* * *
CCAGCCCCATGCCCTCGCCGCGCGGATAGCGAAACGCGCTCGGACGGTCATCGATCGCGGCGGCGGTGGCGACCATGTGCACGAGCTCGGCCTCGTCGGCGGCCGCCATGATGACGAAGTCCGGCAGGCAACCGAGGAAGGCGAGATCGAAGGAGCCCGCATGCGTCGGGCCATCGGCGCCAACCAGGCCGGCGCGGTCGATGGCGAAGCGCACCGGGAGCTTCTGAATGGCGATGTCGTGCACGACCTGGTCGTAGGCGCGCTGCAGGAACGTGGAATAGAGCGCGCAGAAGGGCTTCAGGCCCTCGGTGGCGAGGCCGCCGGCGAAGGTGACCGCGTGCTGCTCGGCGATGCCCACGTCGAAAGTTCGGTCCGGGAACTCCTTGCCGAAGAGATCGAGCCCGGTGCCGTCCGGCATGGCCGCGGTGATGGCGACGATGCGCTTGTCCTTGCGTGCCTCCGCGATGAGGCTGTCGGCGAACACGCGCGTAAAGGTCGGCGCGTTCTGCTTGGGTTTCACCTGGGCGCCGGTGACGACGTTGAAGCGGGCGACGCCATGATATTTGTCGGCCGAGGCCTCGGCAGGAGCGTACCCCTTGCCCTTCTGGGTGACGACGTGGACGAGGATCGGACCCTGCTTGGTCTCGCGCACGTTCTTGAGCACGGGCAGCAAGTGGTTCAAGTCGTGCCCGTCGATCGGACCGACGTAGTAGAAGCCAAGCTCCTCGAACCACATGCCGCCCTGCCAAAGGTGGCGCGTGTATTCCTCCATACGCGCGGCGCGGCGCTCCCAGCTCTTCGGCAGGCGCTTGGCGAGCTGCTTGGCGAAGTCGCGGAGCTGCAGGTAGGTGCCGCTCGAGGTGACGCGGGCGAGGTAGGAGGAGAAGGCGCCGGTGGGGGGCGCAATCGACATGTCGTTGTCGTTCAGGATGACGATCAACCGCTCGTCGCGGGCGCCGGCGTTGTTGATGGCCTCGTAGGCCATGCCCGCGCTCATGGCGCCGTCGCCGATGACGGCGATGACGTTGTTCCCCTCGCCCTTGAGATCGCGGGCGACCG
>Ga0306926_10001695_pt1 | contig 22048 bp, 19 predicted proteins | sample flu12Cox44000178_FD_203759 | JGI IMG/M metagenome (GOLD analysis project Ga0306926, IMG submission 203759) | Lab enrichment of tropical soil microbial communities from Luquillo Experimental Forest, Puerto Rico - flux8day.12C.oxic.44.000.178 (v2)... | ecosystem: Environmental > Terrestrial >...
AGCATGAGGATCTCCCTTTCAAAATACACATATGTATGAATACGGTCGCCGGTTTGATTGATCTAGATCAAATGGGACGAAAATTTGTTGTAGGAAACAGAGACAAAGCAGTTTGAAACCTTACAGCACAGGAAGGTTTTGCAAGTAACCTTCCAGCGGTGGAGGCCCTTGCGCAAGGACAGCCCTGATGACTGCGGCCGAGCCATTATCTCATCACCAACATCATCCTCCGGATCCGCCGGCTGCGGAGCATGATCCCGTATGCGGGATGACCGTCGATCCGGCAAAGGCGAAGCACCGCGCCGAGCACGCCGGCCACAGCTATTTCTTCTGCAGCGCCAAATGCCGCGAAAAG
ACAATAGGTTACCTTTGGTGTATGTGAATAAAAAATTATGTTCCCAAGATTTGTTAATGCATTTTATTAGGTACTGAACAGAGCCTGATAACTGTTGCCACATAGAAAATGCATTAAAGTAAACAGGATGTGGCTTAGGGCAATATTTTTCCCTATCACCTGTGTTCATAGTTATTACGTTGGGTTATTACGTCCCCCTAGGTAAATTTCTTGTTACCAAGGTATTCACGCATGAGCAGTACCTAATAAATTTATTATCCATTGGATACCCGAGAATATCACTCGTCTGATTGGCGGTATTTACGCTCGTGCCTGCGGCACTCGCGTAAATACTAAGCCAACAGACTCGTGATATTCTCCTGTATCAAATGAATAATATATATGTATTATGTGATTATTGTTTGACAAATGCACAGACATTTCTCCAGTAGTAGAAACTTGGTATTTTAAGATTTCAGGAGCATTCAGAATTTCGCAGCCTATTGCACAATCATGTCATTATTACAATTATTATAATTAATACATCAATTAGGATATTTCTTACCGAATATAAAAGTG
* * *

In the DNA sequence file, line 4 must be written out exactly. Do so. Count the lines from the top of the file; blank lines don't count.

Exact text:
ACAATAGGTTACCTTTGGTGTATGTGAATAAAAAATTATGTTCCCAAGATTTGTTAATGCATTTTATTAGGTACTGAACAGAGCCTGATAACTGTTGCCACATAGAAAATGCATTAAAGTAAACAGGATGTGGCTTAGGGCAATATTTTTCCCTATCACCTGTGTTCATAGTTATTACGTTGGGTTATTACGTCCCCCTAGGTAAATTTCTTGTTACCAAGGTATTCACGCATGAGCAGTACCTAATAAATTTATTATCCATTGGATACCCGAGAATATCACTCGTCTGATTGGCGGTATTTACGCTCGTGCCTGCGGCACTCGCGTAAATACTAAGCCAACAGACTCGTGATATTCTCCTGTATCAAATGAATAATATATATGTATTATGTGATTATTGTTTGACAAATGCACAGACATTTCTCCAGTAGTAGAAACTTGGTATTTTAAGATTTCAGGAGCATTCAGAATTTCGCAGCCTATTGCACAATCATGTCATTATTACAATTATTATAATTAATACATCAATTAGGATATTTCTTACCGAATATAAAAGTG